Researchers report success in treating autism spectrum disorder

Using a mouse model of autism, researchers at the University of Cincinnati (UC) and Cincinnati Children's Hospital Medical Center have successfully treated an autism spectrum disorder characterized by severe cognitive impairment.

The research team, led by Joe Clark, PhD, a professor of neurology at UC, reports its findings online July 2, 2012, in the , a publication of the American Society for Clinical Investigation.

The disorder, creatine transporter deficiency (CTD) is caused by a mutation in the creatine transporter protein that results in deficient in the brain. Linked to the , CTD affects boys most severely; women are carriers and pass it on to their sons.

The brains of boys with CTD do not function normally, resulting in severe speech deficits, , and profound mental retardation. CTD is estimated to currently affect about 50,000 boys in the United States and is the second-most common cause of X-linked mental retardation after .

Following CTD's discovery at UC in 2000, researchers at UC and Cincinnati Children's led by Clark discovered a method to treat it with cyclocreatine—also known as CincY, and pronounced cinci-why—a creatine analogue originally developed as an adjunct to cancer treatment. They then treated genetically engineered mice as an animal model of the human disease.

"CincY successfully entered the brain and reversed the mental retardation-like symptoms in the mice, with benefits seen in nine weeks of treatment," says Clark, adding that no harmful effects to the mice were observed in the study. "Treated mice exhibited a profound improvement in cognitive abilities, including recognition of novel objects, spatial learning and memory."

As a repurposed drug (originally developed for another therapy), CincY has already been through part of the U.S. Food and Drug Administration (FDA) approval process. It is taken orally as a pill or powder.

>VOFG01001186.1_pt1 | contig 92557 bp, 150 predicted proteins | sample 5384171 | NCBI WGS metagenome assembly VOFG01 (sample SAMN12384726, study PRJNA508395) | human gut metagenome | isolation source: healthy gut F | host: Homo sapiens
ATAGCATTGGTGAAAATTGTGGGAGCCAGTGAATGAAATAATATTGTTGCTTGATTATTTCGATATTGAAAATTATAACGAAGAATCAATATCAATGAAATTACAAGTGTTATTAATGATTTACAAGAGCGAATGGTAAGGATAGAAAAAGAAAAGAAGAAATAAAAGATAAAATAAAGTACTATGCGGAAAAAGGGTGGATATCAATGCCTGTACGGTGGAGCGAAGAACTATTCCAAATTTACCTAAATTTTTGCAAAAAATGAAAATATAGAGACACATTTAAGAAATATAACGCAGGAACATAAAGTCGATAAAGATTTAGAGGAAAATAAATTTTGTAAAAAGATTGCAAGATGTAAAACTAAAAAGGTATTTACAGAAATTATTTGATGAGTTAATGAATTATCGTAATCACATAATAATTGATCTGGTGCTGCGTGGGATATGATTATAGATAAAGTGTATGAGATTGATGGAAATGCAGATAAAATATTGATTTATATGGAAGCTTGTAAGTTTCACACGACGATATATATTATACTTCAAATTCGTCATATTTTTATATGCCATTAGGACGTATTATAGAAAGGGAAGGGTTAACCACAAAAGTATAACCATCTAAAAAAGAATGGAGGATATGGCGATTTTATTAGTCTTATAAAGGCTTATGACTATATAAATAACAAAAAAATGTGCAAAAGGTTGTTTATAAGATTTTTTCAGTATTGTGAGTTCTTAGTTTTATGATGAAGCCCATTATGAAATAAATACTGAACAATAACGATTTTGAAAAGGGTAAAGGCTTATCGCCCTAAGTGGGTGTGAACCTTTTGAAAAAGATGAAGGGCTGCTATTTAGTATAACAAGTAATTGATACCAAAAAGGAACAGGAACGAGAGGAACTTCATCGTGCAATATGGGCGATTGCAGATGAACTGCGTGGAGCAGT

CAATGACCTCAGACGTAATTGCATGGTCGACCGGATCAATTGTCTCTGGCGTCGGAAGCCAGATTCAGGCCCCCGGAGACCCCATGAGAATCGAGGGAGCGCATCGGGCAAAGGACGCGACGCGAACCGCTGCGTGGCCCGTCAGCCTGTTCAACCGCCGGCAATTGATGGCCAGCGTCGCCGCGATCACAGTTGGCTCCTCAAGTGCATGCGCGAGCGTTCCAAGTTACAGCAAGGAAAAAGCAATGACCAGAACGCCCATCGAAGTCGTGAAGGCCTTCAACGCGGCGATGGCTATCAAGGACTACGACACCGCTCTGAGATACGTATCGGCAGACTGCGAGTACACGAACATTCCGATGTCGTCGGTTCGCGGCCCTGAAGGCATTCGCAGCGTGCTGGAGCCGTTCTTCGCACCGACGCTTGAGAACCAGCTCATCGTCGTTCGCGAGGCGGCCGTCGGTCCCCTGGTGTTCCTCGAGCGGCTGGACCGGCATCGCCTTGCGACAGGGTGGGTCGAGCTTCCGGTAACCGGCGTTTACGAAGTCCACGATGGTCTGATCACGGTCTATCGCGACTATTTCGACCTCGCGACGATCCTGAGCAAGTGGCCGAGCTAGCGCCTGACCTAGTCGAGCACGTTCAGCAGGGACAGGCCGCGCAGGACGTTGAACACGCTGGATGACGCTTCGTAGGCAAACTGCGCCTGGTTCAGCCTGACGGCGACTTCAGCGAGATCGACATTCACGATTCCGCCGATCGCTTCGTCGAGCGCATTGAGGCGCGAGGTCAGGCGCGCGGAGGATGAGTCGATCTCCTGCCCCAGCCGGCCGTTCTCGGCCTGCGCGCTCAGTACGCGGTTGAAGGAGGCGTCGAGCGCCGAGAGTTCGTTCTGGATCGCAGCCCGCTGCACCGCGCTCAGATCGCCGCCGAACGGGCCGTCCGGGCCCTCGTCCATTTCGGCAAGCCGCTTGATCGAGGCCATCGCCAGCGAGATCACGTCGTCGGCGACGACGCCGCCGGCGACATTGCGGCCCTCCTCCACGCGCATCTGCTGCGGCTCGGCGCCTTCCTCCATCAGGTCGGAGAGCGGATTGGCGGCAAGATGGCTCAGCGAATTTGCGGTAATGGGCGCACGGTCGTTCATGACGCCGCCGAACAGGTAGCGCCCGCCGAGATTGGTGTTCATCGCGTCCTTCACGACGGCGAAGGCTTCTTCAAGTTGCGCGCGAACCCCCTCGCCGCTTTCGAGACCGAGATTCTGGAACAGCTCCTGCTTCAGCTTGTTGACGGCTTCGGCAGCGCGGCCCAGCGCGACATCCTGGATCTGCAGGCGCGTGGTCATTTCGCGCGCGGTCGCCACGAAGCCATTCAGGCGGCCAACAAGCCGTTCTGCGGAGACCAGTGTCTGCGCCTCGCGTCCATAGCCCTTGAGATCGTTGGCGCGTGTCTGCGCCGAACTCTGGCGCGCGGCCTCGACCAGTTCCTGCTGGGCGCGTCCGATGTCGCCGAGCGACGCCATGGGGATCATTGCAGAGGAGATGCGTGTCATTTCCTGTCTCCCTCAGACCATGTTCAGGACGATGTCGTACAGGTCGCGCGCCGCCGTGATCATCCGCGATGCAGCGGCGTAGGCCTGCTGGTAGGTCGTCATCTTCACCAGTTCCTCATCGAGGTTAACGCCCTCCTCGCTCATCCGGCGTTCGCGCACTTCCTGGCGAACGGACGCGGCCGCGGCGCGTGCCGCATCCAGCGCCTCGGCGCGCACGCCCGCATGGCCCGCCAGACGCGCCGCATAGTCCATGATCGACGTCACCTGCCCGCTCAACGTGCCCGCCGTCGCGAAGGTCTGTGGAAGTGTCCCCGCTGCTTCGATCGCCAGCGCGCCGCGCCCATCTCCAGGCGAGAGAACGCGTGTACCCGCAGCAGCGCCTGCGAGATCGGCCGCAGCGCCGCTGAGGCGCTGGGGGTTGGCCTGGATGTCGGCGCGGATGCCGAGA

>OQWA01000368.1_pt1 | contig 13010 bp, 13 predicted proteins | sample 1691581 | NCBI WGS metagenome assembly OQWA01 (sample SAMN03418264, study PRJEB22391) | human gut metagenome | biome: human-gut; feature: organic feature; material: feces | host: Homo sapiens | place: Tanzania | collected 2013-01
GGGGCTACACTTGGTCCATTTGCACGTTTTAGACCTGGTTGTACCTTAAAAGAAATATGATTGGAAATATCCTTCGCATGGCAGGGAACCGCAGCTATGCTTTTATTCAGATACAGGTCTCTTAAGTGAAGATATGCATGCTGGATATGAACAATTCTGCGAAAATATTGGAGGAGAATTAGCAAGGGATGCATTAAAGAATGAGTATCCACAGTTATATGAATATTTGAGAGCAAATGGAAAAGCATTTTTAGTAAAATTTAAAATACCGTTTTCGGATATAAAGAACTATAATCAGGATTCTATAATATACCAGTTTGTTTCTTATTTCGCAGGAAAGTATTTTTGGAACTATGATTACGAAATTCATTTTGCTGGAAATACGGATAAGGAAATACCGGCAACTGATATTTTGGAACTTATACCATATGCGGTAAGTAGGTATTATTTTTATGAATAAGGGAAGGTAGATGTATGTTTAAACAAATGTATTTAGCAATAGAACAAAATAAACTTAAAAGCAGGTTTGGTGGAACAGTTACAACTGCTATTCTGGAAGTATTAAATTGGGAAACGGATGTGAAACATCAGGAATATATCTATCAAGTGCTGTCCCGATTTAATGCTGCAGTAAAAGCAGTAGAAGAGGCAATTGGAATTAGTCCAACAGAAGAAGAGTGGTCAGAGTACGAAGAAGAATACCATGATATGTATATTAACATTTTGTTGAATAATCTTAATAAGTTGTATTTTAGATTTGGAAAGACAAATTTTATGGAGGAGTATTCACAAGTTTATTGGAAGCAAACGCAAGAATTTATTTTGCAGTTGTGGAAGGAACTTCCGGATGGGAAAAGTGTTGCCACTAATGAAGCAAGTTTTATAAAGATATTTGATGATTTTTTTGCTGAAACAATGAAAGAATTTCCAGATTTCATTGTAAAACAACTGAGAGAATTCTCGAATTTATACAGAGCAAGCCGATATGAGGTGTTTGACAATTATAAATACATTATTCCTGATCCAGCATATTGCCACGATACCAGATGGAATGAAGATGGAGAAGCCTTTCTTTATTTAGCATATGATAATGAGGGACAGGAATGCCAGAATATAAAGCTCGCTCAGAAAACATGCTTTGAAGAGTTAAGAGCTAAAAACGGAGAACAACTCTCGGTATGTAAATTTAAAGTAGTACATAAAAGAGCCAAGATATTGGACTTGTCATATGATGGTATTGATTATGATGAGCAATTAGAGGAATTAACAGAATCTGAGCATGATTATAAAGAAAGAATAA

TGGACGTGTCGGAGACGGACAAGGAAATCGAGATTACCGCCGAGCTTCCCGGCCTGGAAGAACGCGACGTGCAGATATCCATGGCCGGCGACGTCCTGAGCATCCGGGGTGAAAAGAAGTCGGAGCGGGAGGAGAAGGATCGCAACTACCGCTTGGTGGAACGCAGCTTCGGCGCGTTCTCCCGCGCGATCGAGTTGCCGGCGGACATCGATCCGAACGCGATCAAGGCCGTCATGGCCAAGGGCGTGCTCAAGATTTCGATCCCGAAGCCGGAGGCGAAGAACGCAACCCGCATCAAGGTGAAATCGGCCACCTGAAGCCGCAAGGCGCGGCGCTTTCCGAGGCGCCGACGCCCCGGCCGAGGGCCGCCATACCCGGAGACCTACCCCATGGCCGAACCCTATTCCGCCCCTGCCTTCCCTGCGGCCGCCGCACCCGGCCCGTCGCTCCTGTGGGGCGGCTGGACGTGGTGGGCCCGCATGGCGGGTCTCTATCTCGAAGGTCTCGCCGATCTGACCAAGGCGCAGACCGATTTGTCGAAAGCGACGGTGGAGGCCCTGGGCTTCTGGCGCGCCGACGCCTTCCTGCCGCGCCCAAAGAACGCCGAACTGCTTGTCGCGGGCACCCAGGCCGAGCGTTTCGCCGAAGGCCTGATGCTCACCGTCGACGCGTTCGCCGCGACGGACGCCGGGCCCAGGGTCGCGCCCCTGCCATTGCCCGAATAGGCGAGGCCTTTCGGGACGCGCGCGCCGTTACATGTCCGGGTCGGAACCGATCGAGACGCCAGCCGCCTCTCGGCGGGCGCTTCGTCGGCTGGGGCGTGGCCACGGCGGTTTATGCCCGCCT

UC's Office of Entrepreneurial Affairs and Technology Commercialization has reached agreement with Lumos Pharma, a privately held Austin, Texas, startup company based on UC technology, to develop and commercialize CincY. Lumos Pharma was created with technology licensed from UC's Office of Entrepreneurial Affairs and Technology Commercialization. Its CEO is Rick Hawkins, a 30-year biotech industry veteran. Jon Saxe is its chairman.

"It has taken many years to get here and I am happy that our efforts have led to this translational effort to make a therapy available to those afflicted with CTD," says Clark. "We look forward with commitment and hope to the day when those patients will benefit from our work."

The collaboration gained momentum when Lumos Pharma submitted a proposal based on Clark's technology to the National Institutes of Health and was selected as a drug development project partner by the National Center for Advancing Translational Sciences' Therapeutics for Rare and Neglected Diseases (TRND) program. Under TRND's collaborative operational model, project partners form joint project teams with TRND and receive in-kind support from TRND drug development scientists, laboratory and contract resources.

Lumos Pharma plans to initiate a TRND-supported preclinical development plan, with TRND support continuing through the filing of an Investigational New Drug (IND) application with the FDA prior to beginning a clinical trial. Such a trial would be about three years away, Clark says.

More information: In addition to Clark, study team members are Yuko Kurosawa, PhD; Ton de Grauw, MD, PhD; Diana Lindquist, PhD; Victor Blanco, PhD; Gail Pyne-Geithman, DPhil; Takiko Daikoku, PhD; James Chambers, PhD; and Stephen Benoit, PhD. The research by Clark's team was supported by funding from the National Institutes of Health. The study authors report no conflicts of interest.

Related Stories

Study finds first-ever genetic animal model of autism

Dec 09, 2007

By introducing a gene mutation in mice, investigators have created what they believe to be the first accurate model of autism not associated with a broader neuropsychiatric syndrome, according to research presented at the ...

Drug reverses mental retardation caused by genetic disorder

Jun 22, 2008

[B]UCLA mouse study offers hope for correcting how autism disrupts brain[/B] UCLA researchers discovered that an FDA-approved drug reverses the brain dysfunction inflicted by a genetic disease called tuberous sclerosis com ...

Old drugs find new target for treating brain tumor

Nov 18, 2011

Scientists at the University of California, San Diego School of Medicine and UC San Diego Moores Cancer Center, in collaboration with colleagues in Boston and South Korea, say they have identified a novel ...

Recommended for you

Diagnosing and treating autism

Apr 18, 2014

April is National Autism Awareness Month. The Child Development Clinic at Children's Hospital of Richmond at VCU (CHoR) provides comprehensive assessment for pediatric patients with developmental delays or disabilities, including ...

User comments

Adjust slider to filter visible comments by rank

Display comments: newest first

Vendicar_Decarian
not rated yet Jul 02, 2012
Finally some hope for Parkertard/UbvonTard/sunshinehours1 or whatever he is calling himself today.